The first is The Way of a Pilgrim and A Pilgrim Continues His Way. This book is a spiritual classic, written by an anonymous 19th century wandering Russian Pilgrim. I first read this book in the 1970s, and I return to it again and again. You can purchase it from Ancient Faith Publishing, from Light and Life Publishing,,  or from Amazon. Do you have a Prayer Rope? The Russians call it a Chotki and the Greeks call it a Comboschini. A Prayer Rope is a string of knots used for praying the Jesus Prayer. While reading The Way of a Pilgrim and A Pilgrim Continues His Way you will learn all about the Jesus Prayer and will find it such a blessing that you will want your own Prayer Rope. You can purchase a Prayer Rope from many sources, including Ancient Faith Publishing, Light and Life Publishing, various monasteries, and,, which sells Prayer Ropes and has a lot of helpful information on the Jesus Prayer and the Prayer Rope.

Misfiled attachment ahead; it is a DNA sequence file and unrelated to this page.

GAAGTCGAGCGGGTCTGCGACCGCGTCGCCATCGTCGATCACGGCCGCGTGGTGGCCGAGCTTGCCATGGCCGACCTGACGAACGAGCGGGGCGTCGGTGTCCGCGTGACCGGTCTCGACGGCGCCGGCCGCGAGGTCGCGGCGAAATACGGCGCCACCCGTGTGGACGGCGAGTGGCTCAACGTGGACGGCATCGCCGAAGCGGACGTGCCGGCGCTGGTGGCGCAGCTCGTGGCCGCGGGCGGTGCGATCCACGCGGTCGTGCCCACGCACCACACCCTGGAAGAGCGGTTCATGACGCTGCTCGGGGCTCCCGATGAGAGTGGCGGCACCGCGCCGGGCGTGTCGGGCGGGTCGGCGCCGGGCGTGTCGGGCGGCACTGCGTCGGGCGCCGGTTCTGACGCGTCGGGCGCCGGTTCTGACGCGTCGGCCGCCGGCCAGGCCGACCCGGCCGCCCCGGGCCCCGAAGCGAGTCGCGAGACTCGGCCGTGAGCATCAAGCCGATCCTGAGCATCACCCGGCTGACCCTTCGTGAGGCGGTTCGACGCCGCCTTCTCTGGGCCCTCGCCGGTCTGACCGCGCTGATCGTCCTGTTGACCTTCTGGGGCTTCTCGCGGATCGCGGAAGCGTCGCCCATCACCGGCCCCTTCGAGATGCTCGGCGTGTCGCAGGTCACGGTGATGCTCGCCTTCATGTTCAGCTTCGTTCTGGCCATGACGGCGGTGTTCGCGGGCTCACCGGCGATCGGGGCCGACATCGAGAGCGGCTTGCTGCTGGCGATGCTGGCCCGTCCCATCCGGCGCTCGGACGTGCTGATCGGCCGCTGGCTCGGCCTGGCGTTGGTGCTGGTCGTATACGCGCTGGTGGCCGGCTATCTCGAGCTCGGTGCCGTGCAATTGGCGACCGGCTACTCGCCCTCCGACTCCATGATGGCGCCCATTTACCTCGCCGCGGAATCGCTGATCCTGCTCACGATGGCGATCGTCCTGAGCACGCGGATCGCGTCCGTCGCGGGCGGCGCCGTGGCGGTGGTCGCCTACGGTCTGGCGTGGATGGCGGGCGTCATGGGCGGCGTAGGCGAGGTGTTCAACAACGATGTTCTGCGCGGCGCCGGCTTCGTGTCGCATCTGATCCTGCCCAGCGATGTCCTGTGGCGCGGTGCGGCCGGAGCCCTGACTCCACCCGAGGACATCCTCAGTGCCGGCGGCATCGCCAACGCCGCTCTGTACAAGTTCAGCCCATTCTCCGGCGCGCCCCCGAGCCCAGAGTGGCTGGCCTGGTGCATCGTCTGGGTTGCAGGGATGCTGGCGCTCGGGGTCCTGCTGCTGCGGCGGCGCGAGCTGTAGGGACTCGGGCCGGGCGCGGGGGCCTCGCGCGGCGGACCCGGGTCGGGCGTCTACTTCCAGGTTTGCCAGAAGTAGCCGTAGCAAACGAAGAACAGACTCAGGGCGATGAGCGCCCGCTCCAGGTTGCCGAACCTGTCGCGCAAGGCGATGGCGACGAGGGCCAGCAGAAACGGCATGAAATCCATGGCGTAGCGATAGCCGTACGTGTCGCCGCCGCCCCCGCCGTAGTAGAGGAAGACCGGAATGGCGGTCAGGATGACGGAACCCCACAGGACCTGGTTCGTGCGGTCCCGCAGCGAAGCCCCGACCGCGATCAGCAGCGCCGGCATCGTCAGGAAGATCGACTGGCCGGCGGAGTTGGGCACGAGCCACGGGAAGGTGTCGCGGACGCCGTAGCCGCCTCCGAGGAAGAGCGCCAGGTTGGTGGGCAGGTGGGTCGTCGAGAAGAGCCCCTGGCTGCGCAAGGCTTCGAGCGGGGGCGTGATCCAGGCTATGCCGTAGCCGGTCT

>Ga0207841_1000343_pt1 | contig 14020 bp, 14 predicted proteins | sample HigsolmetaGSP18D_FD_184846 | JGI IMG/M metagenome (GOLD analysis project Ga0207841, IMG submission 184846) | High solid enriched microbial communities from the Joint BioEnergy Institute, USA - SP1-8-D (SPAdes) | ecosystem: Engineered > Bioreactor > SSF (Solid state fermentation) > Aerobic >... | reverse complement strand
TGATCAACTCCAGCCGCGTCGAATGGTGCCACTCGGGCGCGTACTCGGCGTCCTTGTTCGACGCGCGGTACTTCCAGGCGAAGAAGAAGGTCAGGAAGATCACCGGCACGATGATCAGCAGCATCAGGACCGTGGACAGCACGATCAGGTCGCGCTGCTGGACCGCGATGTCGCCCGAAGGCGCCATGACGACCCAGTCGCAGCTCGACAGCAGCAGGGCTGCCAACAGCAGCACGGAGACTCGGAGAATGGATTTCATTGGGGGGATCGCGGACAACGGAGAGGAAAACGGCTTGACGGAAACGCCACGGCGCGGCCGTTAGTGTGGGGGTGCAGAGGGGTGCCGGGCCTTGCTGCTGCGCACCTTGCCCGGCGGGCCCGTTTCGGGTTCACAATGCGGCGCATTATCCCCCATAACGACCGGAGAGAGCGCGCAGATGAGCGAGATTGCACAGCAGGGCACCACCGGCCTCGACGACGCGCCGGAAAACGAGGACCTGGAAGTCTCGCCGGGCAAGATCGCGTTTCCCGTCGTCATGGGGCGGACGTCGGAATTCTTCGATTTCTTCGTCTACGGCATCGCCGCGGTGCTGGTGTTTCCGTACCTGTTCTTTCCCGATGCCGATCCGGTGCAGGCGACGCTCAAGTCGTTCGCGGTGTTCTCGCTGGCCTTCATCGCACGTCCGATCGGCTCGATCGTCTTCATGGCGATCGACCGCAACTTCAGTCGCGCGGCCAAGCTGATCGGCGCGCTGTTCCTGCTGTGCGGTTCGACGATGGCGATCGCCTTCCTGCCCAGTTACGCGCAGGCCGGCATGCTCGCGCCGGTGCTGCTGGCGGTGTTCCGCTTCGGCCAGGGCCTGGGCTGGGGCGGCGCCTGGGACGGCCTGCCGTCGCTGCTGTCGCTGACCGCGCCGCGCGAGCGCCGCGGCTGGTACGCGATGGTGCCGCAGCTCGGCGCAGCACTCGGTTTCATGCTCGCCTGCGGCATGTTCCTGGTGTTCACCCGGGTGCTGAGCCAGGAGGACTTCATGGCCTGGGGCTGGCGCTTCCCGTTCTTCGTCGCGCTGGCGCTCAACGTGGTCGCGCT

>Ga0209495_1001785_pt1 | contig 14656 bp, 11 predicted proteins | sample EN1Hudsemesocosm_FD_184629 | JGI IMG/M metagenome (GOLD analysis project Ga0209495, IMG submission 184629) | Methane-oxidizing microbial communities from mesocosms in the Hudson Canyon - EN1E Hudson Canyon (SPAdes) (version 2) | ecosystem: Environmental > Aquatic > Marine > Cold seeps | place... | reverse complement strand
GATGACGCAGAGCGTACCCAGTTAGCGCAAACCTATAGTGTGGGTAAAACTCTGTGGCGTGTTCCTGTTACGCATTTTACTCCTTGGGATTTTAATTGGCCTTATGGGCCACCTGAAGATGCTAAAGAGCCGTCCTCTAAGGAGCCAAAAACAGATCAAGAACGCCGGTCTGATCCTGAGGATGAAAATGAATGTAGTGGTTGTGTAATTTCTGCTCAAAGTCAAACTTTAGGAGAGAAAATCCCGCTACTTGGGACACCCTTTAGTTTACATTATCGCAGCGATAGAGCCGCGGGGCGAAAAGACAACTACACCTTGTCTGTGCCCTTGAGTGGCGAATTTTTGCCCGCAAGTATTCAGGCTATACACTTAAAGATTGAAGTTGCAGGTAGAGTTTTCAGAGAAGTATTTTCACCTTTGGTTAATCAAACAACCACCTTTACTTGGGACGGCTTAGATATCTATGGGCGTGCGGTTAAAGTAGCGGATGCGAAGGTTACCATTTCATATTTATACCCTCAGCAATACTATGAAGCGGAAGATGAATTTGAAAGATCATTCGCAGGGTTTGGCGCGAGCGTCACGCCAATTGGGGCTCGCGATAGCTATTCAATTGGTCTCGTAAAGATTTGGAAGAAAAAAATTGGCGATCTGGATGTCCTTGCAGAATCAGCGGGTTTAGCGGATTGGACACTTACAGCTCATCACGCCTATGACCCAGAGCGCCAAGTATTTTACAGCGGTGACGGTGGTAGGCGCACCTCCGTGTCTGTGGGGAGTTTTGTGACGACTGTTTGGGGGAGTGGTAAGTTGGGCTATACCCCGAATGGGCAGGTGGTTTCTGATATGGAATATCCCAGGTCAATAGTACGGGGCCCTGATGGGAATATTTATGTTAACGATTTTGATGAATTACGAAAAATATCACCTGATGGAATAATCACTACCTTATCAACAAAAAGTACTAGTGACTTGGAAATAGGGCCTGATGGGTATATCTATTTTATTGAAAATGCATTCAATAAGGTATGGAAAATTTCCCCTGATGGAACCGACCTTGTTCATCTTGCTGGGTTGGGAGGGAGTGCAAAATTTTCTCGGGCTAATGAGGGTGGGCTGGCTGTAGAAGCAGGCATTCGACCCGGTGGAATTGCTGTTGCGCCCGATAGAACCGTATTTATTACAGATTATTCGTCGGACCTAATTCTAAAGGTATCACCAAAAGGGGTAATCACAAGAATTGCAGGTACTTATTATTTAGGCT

The other book that I would like to recommend for you to consider for your Lenten reading is The Confessions of St. Augustine. This book is some sixteen centuries old and is still in print. It is a spiritual classic. The Confessions is not a “tell all” like modern readers may expect, but a very insightful and spiritual autobiography. Through it the reader will see his own past follies, his own wrestling with doubts, mistaken ideas and false choices, and with his own search for Truth. 

The Confessions will help you to see God’s hand on your own life, will encourage you in your daily walk with our Lord and will give you great hope as you too pick up your cross and follow Christ. Fr. Seraphim (Rose) read this important book every Lent and recommended it to others. It is available from many sources, including Amazon, and locally at Gloria Deo Bookstore at 132nd & West Center Road.